Extracellular DNA, released by damaged plant cells, acts as a damage-associated molecular pattern (DAMP). We demonstrated previously that the small brown planthopper (Laodelphax striatellus, SBPH) secreted DNase II when feeding on artificial diets. However, the function of DNase II in insect feeding remained elusive. The influences of DNase II on SBPHs and rice plants were investigated by suppressing expression of DNase II or by application of heterogeneously expressed DNase II. We demonstrated that DNase II is mainly expressed in the salivary gland and is responsible for DNA-degrading activity of saliva. Knocking down the expression of DNase II resulted in decreased performance of SBPH reared on rice plants. The dsDNase II-treated SBPH did not influenced jasmonic acid (JA), salicylic acid (SA), ethylene (ET) pathways, but elicited a higher level of H2 O2 and callose accumulation. Application of heterogeneously expressed DNase II in DNase II-deficient saliva slightly reduced the wound-induced defence response. We propose a DNase II-based invading model for SBPH feeding on host plants, and provide a potential target for pest management.

13.
Arch Insect Biochem Physiol ; 101(2): e21548, 2019 Jun.
Artigo em Inglês | MEDLINE | ID: mdl-30912174

RESUMO

Rice planthoppers (Hemiptera: Delphacidae) are notorious pests for rice (Oryza sativa) in Asia, posing a serious threat to rice production and grain security. Rice planthoppers harbor diverse bacterial symbionts, including Wolbachia, Cardinium, Spiroplasma, and Arsenophonus, which are known to manipulate reproduction in arthropod hosts. This microreview is to introduce current knowledge of bacterial reproductive manipulators in rice planthoppers, including their diversity, population dynamics, localization, transmission, and biological functions.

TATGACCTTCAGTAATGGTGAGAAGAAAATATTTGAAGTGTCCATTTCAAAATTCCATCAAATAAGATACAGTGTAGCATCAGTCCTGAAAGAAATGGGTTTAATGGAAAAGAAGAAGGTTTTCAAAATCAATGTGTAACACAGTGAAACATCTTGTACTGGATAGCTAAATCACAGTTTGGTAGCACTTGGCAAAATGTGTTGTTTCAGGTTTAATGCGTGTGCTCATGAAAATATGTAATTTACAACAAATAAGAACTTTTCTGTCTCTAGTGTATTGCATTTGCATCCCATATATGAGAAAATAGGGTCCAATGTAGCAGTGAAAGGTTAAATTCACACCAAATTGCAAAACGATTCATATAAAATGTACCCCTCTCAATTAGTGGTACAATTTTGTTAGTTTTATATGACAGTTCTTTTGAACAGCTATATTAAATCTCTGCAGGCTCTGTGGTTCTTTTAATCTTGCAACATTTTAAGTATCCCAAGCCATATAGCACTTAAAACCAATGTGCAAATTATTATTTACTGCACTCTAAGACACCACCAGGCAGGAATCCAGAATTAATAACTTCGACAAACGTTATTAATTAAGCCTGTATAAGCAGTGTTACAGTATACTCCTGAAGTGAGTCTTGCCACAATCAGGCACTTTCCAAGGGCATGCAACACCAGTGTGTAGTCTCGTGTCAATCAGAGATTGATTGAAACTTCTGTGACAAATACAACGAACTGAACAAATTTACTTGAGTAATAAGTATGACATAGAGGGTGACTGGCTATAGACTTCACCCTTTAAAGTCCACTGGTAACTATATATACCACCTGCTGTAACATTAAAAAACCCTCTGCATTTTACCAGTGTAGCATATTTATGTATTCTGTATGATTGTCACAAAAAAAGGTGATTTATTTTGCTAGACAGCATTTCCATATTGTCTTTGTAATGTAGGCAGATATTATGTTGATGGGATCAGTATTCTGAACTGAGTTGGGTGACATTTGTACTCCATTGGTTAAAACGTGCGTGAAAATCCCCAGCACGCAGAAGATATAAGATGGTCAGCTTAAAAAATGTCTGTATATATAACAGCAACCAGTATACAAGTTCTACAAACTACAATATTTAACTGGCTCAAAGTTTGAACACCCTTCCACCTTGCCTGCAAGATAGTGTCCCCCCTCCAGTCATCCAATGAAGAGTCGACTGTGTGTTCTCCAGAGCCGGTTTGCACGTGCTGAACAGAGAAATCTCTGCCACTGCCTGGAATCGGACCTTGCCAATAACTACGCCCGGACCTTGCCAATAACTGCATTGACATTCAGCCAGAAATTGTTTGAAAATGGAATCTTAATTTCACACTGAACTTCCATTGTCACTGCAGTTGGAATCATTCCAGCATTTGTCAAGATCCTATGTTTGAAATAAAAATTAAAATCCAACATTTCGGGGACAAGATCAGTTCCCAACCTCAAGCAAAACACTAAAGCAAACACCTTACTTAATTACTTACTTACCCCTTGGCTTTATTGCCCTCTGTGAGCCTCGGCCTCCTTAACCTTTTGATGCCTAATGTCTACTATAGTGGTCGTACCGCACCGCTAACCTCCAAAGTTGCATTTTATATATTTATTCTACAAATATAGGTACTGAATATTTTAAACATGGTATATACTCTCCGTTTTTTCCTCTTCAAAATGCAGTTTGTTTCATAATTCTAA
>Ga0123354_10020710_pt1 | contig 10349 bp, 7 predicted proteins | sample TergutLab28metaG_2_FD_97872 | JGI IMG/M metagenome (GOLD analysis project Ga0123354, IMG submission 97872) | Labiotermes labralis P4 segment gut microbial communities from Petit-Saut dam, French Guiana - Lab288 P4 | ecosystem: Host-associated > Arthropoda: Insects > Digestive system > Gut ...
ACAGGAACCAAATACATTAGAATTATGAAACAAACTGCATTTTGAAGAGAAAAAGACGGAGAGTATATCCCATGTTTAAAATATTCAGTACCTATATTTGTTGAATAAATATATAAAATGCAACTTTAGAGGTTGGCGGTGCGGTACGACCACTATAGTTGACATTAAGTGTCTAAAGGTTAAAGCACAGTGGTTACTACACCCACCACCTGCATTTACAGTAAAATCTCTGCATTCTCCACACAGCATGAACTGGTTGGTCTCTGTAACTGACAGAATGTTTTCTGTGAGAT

Assuntos
Fenômenos Fisiológicos Bacterianos , Hemípteros/microbiologia , Reprodução/fisiologia , Animais , Feminino , Hemípteros/fisiologia , Masculino , Simbiose
14.
Insect Sci ; 2019 Mar 28.
Artigo em Inglês | MEDLINE | ID: mdl-30924288

RESUMO

Bacteria symbionts in herbivores play an important role in host biology and ecology, and are affected by environmental factors such as temperature, diet, habitat, antibiotics and so on. However, the effects of antibiotics on the microbiome of the small brown planthopper Laodelphax striatellus (SBPH) remain unclear. Here, we studied the effects of tetracycline on the diversity and composition of bacterial colonies in different tissues of SBPH using high throughput sequencing of 16S ribosomal RNA amplicons. Our results show that Proteobacteria, Firmicutes, Bacteroidetes, Actinobacteria were most abundant in SBPH, and the genera Asaia and Wolbachia were most abundant in all body parts of SBPH. Antibiotic treatment had persistent effects on the composition of the SBPH microbiome. Tetracycline depleted the population of Firmicutes, Bacteroidetes, Tenericutes and Fusobacteria, and nearly 100% eliminated Wolbachia, Bacteroides and Abiotrophia in SBPH. Together, these results suggest that antibiotic exposure affects the bacteria symbionts of different body parts in SBPH and will facilitate future studies of the bacterial symbionts of arthropod hosts.

15.